Video Mandala: Documentary
As a response to the general curiosity about how the images of the Video Mandala are produced; there was a need to create a documentary. One was made, with assistance, and also called ‘Video Mandala’. Jon, Chqui and Simon had shown a particular interest in the work and were happy to collaborate with suggestions, narrative and computer animations.
Wax T.V. and The Innocent have Nothing to Fear
Both of these videos were made along side the installation and resulted from the same areas of research. The work stems from a desire to explore more collaborative ways of working creatively, with people who had felt a sympathy with exploring surveillance issues. This group of people, who identify as artists and non-artists alike, became involved in an informal way through circles of friends; and by discussing the work and ideas socially.
This is a tongue-in-cheek play on being the victim of the television licensing authority.
In a fit of paranoid creativity, a man covers his television screen in hot wax - rendering it no longer (as the BBC would term it) a ‘public broadcasting receiver’. Now, the wax tv is a piece of artwork. If the TV licensing authority force their entry (they have very powerful rights to entry - akin to the police service) could the television set be in a condition that satisfies the criteria for prosecution? It’s art - but is it still a public broadcasting receiver?
Behind the wax encrusted screen we can just make out a reception of a James Bond film. The soundtrack describes James being directed to a very secret location. Suddenly, a spoon appears (the tool of the consumer) and begins chipping away at the wax - next an extravaganza of spoon, wax, and television feedback, the secret location soundtrack gives way to a kitsch burst of organ music.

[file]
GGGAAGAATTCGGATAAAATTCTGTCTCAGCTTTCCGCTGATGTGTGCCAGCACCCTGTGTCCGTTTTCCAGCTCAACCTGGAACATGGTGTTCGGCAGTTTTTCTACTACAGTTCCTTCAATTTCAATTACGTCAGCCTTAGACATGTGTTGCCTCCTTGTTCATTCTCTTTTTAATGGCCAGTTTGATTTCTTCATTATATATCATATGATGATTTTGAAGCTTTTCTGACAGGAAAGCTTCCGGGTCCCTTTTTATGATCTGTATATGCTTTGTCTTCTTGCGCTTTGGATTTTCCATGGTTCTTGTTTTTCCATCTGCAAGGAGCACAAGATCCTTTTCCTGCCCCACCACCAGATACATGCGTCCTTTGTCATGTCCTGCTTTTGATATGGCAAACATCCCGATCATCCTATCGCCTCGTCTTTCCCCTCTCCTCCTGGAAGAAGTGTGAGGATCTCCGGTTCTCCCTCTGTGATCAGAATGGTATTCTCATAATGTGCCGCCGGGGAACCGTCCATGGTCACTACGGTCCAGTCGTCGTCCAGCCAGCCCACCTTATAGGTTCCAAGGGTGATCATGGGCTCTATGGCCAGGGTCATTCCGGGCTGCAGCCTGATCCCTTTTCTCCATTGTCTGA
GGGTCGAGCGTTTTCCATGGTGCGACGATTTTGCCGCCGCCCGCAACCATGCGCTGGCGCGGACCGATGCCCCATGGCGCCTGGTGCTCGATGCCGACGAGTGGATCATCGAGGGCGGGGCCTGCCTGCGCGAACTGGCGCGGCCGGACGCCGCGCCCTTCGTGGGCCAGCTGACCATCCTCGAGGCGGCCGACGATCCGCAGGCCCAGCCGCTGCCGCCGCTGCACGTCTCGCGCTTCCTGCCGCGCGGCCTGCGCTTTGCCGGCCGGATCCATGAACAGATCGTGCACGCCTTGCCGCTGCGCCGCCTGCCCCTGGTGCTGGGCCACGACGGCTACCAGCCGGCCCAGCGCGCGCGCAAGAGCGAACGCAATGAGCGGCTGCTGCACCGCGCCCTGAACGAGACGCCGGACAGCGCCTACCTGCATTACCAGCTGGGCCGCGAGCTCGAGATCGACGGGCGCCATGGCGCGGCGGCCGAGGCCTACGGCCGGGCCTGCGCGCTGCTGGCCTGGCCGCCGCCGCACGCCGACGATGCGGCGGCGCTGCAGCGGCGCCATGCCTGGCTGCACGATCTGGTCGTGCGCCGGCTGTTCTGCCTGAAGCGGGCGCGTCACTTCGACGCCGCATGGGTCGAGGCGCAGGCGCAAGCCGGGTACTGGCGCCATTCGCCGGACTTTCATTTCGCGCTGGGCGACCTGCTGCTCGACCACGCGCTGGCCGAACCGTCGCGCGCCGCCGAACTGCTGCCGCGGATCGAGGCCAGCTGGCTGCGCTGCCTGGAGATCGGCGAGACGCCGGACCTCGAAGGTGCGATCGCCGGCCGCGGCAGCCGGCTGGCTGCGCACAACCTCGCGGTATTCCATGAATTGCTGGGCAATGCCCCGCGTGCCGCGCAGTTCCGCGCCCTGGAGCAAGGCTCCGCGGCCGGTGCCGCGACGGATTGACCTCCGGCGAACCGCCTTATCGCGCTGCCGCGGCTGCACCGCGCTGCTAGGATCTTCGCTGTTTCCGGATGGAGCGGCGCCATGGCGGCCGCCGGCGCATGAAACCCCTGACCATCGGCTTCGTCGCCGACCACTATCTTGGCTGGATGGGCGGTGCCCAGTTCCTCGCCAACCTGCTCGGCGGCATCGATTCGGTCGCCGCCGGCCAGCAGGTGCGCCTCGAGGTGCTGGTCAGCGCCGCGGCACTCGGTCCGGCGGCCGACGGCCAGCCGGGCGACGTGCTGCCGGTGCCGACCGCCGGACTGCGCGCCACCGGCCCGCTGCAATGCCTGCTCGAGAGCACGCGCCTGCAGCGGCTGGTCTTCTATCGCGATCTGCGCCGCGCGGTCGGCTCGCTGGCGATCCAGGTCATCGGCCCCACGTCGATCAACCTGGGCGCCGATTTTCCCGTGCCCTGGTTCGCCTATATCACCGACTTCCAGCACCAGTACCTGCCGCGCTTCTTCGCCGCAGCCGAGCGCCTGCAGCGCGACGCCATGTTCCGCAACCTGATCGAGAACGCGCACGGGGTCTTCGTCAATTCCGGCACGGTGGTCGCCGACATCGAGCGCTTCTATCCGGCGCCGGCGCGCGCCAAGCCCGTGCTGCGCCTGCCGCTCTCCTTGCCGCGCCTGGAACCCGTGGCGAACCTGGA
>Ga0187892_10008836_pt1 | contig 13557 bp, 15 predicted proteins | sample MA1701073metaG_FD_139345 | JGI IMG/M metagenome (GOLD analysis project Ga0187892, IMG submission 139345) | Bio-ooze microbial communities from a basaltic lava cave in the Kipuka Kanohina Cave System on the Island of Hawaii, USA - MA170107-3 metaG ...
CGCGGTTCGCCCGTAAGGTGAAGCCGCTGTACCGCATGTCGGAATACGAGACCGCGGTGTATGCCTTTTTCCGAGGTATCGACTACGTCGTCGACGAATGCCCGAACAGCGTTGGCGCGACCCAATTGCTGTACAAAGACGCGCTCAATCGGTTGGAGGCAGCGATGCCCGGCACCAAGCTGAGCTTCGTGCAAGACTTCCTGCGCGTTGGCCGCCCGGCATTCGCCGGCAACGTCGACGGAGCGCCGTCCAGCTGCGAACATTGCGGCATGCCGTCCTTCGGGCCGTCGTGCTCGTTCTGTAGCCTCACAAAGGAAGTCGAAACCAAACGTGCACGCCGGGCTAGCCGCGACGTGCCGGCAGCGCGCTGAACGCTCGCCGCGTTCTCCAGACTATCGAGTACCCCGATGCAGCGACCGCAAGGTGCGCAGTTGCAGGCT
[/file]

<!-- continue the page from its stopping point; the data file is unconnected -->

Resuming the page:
The Innocent have Nothing to Fear
This video is a series of digital sketches relating to a central narrative. The story unfolds about the fantasy life of a closed circuit television operator. Partly referential to Philip K Dick’s ‘A Scanner Darkly’ the operator gradually begins to understand that it is his own life that he has under surveillance. The main character is called J. He is seen occupying three distinct locations or realities.
The first is his ordinary reality of his everyday movements and work; he operates a series of surveillance cameras and scrutinises the output. The second reality is inside the surveillance images themselves; Here J. is amongst a group of people who appear to be planning and meeting. The meetings seem to look part commerce, part political and J. is holding a central position within the group. The third reality references the medical institution. J. is undergoing a curious operating procedure inside a dimmly-lit dreamlike operating theatre. He appears to be receiving some kind of prosthetic device; an electronic implant of some sort into his forehead.
As the plot thickens, the three realities merge and J. is seen acting desperately from paranoid fear. The situation into which he has become entangled is now untenable; he is entrapped in the compulsion to watch himself. He has accepted the implant of some awful alien surveillance device directly into neural pathways. Waking from the operation, he stares into the camera, cold, almost devoid of expression.
The sound track is constructed with electronic noise - a mixture of computer generated sounds, reflecting the noise of telematic equipment: dehumanised, coded and complex.
The video is a gloomy look at the increasing growth of surveillance technologies. The quote of the title, ‘The innocent have nothing to fear’ is taken from a speech made by the Home Secretary in 1996, whilst promoting the continual growth of Closed Circuit Television.